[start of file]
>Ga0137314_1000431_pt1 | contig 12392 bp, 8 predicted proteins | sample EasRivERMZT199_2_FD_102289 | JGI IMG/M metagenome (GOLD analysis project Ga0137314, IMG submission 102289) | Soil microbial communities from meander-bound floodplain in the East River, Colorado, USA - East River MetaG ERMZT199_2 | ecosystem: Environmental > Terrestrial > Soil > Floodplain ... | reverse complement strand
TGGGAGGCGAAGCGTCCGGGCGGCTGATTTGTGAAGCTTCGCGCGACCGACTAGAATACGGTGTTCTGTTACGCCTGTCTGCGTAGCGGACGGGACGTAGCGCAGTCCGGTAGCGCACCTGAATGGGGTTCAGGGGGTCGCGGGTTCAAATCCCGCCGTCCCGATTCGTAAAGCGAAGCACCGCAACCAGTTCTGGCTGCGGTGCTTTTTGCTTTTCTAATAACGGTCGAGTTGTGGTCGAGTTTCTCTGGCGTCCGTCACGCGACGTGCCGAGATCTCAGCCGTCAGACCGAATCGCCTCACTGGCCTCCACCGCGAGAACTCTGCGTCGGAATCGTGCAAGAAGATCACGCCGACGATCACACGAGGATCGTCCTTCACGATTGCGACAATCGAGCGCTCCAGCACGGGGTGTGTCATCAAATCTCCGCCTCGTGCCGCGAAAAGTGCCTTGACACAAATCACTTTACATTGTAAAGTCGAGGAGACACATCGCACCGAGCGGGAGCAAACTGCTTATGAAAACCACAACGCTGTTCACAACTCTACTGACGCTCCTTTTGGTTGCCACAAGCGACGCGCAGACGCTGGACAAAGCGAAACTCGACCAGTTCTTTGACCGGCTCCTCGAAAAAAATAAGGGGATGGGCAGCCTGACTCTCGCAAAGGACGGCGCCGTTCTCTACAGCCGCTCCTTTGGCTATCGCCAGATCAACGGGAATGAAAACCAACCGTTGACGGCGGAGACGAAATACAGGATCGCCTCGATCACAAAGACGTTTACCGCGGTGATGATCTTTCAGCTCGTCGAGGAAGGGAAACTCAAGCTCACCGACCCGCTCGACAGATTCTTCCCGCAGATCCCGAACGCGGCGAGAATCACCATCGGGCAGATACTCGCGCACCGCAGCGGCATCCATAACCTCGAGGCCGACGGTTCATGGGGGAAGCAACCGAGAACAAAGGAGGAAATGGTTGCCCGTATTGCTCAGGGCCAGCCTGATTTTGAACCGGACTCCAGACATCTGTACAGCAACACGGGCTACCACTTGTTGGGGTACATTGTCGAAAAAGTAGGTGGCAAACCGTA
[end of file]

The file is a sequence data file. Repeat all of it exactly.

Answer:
>Ga0137314_1000431_pt1 | contig 12392 bp, 8 predicted proteins | sample EasRivERMZT199_2_FD_102289 | JGI IMG/M metagenome (GOLD analysis project Ga0137314, IMG submission 102289) | Soil microbial communities from meander-bound floodplain in the East River, Colorado, USA - East River MetaG ERMZT199_2 | ecosystem: Environmental > Terrestrial > Soil > Floodplain ... | reverse complement strand
TGGGAGGCGAAGCGTCCGGGCGGCTGATTTGTGAAGCTTCGCGCGACCGACTAGAATACGGTGTTCTGTTACGCCTGTCTGCGTAGCGGACGGGACGTAGCGCAGTCCGGTAGCGCACCTGAATGGGGTTCAGGGGGTCGCGGGTTCAAATCCCGCCGTCCCGATTCGTAAAGCGAAGCACCGCAACCAGTTCTGGCTGCGGTGCTTTTTGCTTTTCTAATAACGGTCGAGTTGTGGTCGAGTTTCTCTGGCGTCCGTCACGCGACGTGCCGAGATCTCAGCCGTCAGACCGAATCGCCTCACTGGCCTCCACCGCGAGAACTCTGCGTCGGAATCGTGCAAGAAGATCACGCCGACGATCACACGAGGATCGTCCTTCACGATTGCGACAATCGAGCGCTCCAGCACGGGGTGTGTCATCAAATCTCCGCCTCGTGCCGCGAAAAGTGCCTTGACACAAATCACTTTACATTGTAAAGTCGAGGAGACACATCGCACCGAGCGGGAGCAAACTGCTTATGAAAACCACAACGCTGTTCACAACTCTACTGACGCTCCTTTTGGTTGCCACAAGCGACGCGCAGACGCTGGACAAAGCGAAACTCGACCAGTTCTTTGACCGGCTCCTCGAAAAAAATAAGGGGATGGGCAGCCTGACTCTCGCAAAGGACGGCGCCGTTCTCTACAGCCGCTCCTTTGGCTATCGCCAGATCAACGGGAATGAAAACCAACCGTTGACGGCGGAGACGAAATACAGGATCGCCTCGATCACAAAGACGTTTACCGCGGTGATGATCTTTCAGCTCGTCGAGGAAGGGAAACTCAAGCTCACCGACCCGCTCGACAGATTCTTCCCGCAGATCCCGAACGCGGCGAGAATCACCATCGGGCAGATACTCGCGCACCGCAGCGGCATCCATAACCTCGAGGCCGACGGTTCATGGGGGAAGCAACCGAGAACAAAGGAGGAAATGGTTGCCCGTATTGCTCAGGGCCAGCCTGATTTTGAACCGGACTCCAGACATCTGTACAGCAACACGGGCTACCACTTGTTGGGGTACATTGTCGAAAAAGTAGGTGGCAAACCGTA